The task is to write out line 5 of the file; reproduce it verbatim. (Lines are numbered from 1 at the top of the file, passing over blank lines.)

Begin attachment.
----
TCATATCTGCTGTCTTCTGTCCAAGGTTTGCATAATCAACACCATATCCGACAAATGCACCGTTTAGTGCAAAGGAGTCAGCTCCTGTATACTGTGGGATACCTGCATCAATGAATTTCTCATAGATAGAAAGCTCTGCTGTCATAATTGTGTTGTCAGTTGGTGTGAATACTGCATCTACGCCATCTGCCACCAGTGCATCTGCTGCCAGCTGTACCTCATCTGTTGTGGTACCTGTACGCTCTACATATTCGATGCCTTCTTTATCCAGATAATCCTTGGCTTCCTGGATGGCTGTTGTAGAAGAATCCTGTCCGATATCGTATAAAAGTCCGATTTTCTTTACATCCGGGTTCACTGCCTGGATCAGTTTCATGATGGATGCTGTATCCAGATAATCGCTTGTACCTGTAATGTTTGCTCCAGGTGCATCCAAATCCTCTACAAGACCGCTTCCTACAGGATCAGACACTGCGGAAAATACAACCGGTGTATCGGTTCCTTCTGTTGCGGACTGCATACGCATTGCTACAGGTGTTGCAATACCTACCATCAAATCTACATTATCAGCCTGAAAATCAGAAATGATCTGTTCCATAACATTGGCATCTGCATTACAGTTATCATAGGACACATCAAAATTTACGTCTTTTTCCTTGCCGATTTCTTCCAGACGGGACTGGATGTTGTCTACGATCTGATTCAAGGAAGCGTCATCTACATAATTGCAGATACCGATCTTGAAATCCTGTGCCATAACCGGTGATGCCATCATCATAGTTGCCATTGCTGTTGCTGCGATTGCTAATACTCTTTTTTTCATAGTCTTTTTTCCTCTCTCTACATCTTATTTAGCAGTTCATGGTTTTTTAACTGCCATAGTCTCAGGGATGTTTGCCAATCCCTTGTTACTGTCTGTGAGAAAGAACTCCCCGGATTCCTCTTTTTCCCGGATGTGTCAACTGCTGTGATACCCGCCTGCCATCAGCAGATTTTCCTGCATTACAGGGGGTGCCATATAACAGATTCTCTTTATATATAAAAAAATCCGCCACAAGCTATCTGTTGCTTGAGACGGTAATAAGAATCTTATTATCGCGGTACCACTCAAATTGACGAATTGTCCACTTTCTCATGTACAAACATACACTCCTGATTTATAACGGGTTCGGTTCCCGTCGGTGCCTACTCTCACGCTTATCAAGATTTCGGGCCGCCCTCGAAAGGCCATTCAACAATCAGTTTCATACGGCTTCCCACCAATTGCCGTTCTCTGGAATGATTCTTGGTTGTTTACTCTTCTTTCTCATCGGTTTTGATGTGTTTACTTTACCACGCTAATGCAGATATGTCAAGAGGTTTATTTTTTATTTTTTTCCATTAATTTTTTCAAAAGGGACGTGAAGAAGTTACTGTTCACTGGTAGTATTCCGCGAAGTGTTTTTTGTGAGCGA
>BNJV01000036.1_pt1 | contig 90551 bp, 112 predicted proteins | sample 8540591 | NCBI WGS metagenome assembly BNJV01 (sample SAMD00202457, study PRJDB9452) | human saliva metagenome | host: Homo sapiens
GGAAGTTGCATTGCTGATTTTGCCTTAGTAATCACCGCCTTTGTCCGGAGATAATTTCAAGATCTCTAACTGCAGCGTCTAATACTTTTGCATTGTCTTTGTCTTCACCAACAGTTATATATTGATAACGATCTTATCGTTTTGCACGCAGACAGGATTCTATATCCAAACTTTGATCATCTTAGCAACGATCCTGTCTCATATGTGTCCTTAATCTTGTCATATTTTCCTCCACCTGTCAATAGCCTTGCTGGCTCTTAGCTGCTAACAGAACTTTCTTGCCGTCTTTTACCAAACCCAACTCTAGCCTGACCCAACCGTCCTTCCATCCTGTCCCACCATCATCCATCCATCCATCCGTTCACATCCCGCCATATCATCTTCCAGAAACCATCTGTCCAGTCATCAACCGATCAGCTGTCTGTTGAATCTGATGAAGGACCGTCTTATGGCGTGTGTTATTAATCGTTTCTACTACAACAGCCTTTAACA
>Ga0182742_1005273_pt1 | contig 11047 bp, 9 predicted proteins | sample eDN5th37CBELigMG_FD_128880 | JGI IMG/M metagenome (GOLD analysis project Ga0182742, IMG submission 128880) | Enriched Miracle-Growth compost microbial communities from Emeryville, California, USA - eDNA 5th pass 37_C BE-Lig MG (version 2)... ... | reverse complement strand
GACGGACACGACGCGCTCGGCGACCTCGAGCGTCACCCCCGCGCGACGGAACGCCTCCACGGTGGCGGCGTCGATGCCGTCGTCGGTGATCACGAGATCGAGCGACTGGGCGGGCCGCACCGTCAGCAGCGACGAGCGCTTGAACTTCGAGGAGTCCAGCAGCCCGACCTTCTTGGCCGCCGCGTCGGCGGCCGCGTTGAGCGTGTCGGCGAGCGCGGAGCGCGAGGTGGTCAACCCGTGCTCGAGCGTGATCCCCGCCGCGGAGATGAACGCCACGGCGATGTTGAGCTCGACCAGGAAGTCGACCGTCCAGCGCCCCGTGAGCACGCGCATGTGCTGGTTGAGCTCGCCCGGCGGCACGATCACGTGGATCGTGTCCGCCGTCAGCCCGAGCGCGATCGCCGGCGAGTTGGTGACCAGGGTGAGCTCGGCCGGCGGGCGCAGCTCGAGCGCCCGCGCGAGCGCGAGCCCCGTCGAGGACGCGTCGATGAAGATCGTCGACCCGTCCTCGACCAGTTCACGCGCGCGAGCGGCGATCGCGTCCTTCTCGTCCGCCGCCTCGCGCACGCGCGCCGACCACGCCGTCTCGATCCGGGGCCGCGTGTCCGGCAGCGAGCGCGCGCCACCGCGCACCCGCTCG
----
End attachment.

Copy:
GACGGACACGACGCGCTCGGCGACCTCGAGCGTCACCCCCGCGCGACGGAACGCCTCCACGGTGGCGGCGTCGATGCCGTCGTCGGTGATCACGAGATCGAGCGACTGGGCGGGCCGCACCGTCAGCAGCGACGAGCGCTTGAACTTCGAGGAGTCCAGCAGCCCGACCTTCTTGGCCGCCGCGTCGGCGGCCGCGTTGAGCGTGTCGGCGAGCGCGGAGCGCGAGGTGGTCAACCCGTGCTCGAGCGTGATCCCCGCCGCGGAGATGAACGCCACGGCGATGTTGAGCTCGACCAGGAAGTCGACCGTCCAGCGCCCCGTGAGCACGCGCATGTGCTGGTTGAGCTCGCCCGGCGGCACGATCACGTGGATCGTGTCCGCCGTCAGCCCGAGCGCGATCGCCGGCGAGTTGGTGACCAGGGTGAGCTCGGCCGGCGGGCGCAGCTCGAGCGCCCGCGCGAGCGCGAGCCCCGTCGAGGACGCGTCGATGAAGATCGTCGACCCGTCCTCGACCAGTTCACGCGCGCGAGCGGCGATCGCGTCCTTCTCGTCCGCCGCCTCGCGCACGCGCGCCGACCACGCCGTCTCGATCCGGGGCCGCGTGTCCGGCAGCGAGCGCGCGCCACCGCGCACCCGCTCG